On the day of Rowling’s tweet, in a mailing list email, the Harry Potter Alliance wrote, “We know that trans women are women, trans men are men, non-binary people are non-binary, and that affirming and respecting people’s gender is kind, loving, and literally saves lives.  We know, too, that a story and a community this big and this magical belongs to all of us and always will.  To our trans community: we love you, we see you, and we will continue to uplift your voices and stand with you.

With those words, the HP Alliance parted ways with Rowling.  They chose the many trans and nonbinary members of the HP fandom over the author.

According to the story that Rowling taught us:  when someone casts an Unforgivable against you, their guilt is not your burden.  You are not required to forgive them, although you certainly may, if that is right for you.  But your forgiveness is your own business and does not absolve them.  They have damaged or even split their souls, and the only remedy is remorse, their own true and full recognition of the harm they have caused.

The soul of Rowling’s story is love, acceptance, protection.  For me, the author’s anti-trans prejudice has the effect of splitting this story’s soul.  I will look in, periodically, as Dumbledore did with Snape, to see if this author ever shows signs of remorse, as long as I have natural curiosity about it.  If my curiosity fades, that will be okay, but I will not push myself to ignore her or her work as long as I feel interest.  I don’t think it harms my soul to retain, as belonging to myself free and clear, every bit of the love I have ever felt because of this author’s creations or the people I met because of them.  I don’t think it makes the ideals in her stories any less true because she cannot live up to them personally.  It certainly doesn’t make Cursed Child or Fantastic Beasts any less rich and compelling, and I will continue to delve into them.  I am as thankful as ever to witness the growth of her oeuvre in real time, the way I always imagined readers felt about serial releases from Charles Dickens.  I am as fascinated as ever that the success of Harry Potter has given the world an international shared text, a common story, which has been especially useful in the past few years as political allegory.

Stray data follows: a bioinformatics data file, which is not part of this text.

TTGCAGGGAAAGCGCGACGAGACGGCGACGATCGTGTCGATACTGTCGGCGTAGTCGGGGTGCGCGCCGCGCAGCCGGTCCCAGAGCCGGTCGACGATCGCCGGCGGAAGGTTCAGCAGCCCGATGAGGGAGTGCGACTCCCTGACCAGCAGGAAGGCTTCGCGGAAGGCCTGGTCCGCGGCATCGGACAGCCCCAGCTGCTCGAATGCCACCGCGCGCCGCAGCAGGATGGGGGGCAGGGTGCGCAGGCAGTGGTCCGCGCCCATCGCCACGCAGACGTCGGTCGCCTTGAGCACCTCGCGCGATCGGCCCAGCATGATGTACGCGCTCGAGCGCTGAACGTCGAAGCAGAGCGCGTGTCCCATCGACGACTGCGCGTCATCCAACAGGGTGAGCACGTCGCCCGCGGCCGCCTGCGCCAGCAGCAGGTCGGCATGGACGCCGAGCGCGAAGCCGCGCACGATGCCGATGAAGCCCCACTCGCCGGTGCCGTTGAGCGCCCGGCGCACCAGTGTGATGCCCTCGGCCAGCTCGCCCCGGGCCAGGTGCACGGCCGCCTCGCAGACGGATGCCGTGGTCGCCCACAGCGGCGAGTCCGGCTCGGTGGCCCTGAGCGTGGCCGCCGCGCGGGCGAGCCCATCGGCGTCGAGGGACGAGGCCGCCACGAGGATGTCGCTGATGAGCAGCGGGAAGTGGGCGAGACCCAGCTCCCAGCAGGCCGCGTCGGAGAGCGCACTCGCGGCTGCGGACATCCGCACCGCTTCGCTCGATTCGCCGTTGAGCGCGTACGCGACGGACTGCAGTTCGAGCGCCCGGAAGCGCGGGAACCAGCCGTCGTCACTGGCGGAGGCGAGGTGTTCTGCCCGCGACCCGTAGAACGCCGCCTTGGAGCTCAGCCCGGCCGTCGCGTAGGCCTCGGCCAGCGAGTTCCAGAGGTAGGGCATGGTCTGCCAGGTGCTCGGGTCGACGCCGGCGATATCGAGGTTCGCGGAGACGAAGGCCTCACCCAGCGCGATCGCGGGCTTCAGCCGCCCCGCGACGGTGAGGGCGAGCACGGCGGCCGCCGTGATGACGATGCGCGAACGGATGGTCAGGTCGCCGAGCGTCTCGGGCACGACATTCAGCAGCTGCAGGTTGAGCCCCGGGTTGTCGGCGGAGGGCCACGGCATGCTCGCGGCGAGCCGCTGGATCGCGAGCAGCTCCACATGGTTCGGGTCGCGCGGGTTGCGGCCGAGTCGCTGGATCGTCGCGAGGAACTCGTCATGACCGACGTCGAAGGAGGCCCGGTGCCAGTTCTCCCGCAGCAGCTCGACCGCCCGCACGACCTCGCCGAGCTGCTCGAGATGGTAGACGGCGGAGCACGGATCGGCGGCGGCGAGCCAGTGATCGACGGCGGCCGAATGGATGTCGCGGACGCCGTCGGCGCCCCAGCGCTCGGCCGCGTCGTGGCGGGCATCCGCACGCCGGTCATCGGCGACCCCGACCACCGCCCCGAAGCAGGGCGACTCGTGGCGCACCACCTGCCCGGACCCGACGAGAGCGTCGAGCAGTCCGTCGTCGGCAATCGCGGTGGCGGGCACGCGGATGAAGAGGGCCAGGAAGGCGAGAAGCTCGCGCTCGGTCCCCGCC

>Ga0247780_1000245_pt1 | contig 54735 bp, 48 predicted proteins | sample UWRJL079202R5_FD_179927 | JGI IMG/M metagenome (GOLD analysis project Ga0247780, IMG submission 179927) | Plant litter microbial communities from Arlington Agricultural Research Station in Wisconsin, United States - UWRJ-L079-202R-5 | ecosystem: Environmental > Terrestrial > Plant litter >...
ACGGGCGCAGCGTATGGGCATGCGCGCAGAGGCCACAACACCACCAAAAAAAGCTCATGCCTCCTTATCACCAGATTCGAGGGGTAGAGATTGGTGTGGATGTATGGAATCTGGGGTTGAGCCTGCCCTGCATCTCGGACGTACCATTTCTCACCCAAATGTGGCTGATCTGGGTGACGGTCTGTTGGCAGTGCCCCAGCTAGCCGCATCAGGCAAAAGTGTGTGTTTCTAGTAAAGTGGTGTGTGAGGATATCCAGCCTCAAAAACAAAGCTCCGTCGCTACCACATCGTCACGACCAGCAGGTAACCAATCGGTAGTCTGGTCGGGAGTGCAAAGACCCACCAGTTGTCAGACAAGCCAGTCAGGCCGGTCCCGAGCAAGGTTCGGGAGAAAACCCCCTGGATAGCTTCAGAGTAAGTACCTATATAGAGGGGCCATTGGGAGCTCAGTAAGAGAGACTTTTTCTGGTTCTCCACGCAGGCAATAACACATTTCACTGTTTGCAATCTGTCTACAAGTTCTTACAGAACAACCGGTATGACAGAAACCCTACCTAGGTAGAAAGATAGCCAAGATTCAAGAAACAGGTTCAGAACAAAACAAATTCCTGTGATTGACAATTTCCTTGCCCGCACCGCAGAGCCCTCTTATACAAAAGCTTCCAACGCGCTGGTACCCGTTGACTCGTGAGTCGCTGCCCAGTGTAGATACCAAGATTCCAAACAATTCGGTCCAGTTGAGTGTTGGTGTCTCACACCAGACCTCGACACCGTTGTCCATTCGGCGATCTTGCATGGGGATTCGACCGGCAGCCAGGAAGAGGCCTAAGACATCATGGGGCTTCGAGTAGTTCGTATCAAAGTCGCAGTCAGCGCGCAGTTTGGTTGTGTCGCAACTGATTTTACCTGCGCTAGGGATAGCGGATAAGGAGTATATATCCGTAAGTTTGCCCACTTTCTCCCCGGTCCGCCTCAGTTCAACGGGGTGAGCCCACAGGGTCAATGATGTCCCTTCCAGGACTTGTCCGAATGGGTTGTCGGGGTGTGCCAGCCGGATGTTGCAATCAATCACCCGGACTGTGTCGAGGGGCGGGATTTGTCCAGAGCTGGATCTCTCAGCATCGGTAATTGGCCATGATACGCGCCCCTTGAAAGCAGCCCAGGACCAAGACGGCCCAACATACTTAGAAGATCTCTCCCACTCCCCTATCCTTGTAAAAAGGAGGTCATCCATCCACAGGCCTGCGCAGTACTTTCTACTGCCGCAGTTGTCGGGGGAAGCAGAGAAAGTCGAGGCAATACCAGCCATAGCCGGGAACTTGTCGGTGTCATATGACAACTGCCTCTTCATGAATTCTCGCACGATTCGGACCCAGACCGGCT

We didn’t ask to be scarred by the words from her prejudiced tweet, but we will have to deal with that wound for as long as Rowling’s work is part of our culture.  According to BuzzFeed News, on the day of the tweet, Rowling’s publicist declined GLAAD’s offer of an off-the-record conversation with members of the trans community.  I doubt this will be the last such offer.  I hope someday she accepts.

ETA:  Many thanks to Lynn Roy for pointing me toward this valuable Twitter thread from ScienceVet about biological sex! 

J.K. Rowling, Giftedness, and the Ghost of Ravenclaw

Notes from a talk delivered at LeakyCon in Boston, MA, USA, on Saturday, October 12, 2019.  A shorter version of this talk was delivered at the Harry Potter Conference of Chestnut Hill College in Philadelphia, PA, on Friday, October 18, 2019.  Posted by request.

Good morning.  I’m going to be talking about a few aspects of how the seven-book series deals with the topic of giftedness.  I looked into the education of Hermione, which led to the portrayal of Ravenclaw, and eventually, to aspects of the author herself.  This last part I did cautiously, since I know it’s delicate territory. But what I found added such richness and dimension that I decided to include it, with as much love as I could.

The whole series is about a special school, so there is some equation of magical ability with giftedness.  But we soon find out that there are all kinds among wizards, too. The opening chapter pits Dumbledore’s style of giftedness against Voldemort’s, when McGonagall says Dumbledore is the only one Voldemort was frightened of.  Dumbledore replies, “Voldemort had powers I will never have,” and McGonagall says, “Only because you’re too — well — noble to use them.”  Dumbledore deflects that compliment.  Rowling is playing a truly long game of foreshadowing here; we won’t find out why he doesn’t think he deserves it until the end of the seventh book.

Some other gifted people we hear about:  Gellert Grindelwald. Quirrell, of whom Hagrid says, “Brilliant mind. He was fine while he was studyin’ outta books but then he took a year off ter get some first-hand experience. . . . ”  Barty Crouch, Sr., who speaks “over two hundred languages.” According to Sirius, “Crouch fought violence with violence, and authorized the use of the Unforgivable Curses against suspects. I would say he became as ruthless and cruel as many on the Dark Side.”  Snape can Occlude the (self-proclaimed) world’s greatest Legilimens and, as an “imaginative” but “dodgy” teen, surpassed the author of his school textbook as a potioneer. In all of these cases, these people’s extraordinary powers forced them to confront moral issues beyond what most people deal with, and generally speaking, they did not always do well.  Or, as Dumbledore put it, “Being — forgive me — rather cleverer than most men, my mistakes tend to be correspondingly huger.”

Perhaps the purest embodiment of the potential creepiness of genius is Ollivander, who makes Harry shiver when he speaks reverently of Voldemort’s evil powers as “terrible, yes, but great.”  Ollivander is sorry that Voldemort destroyed Harry’s family. But his curiosity about absolute degrees of magical power keeps breaking through and overriding his moral considerations. This is, of course, what you want from someone whose calling is to see the true nature of each customer, without judgment.  But Harry isn’t sure he likes this person.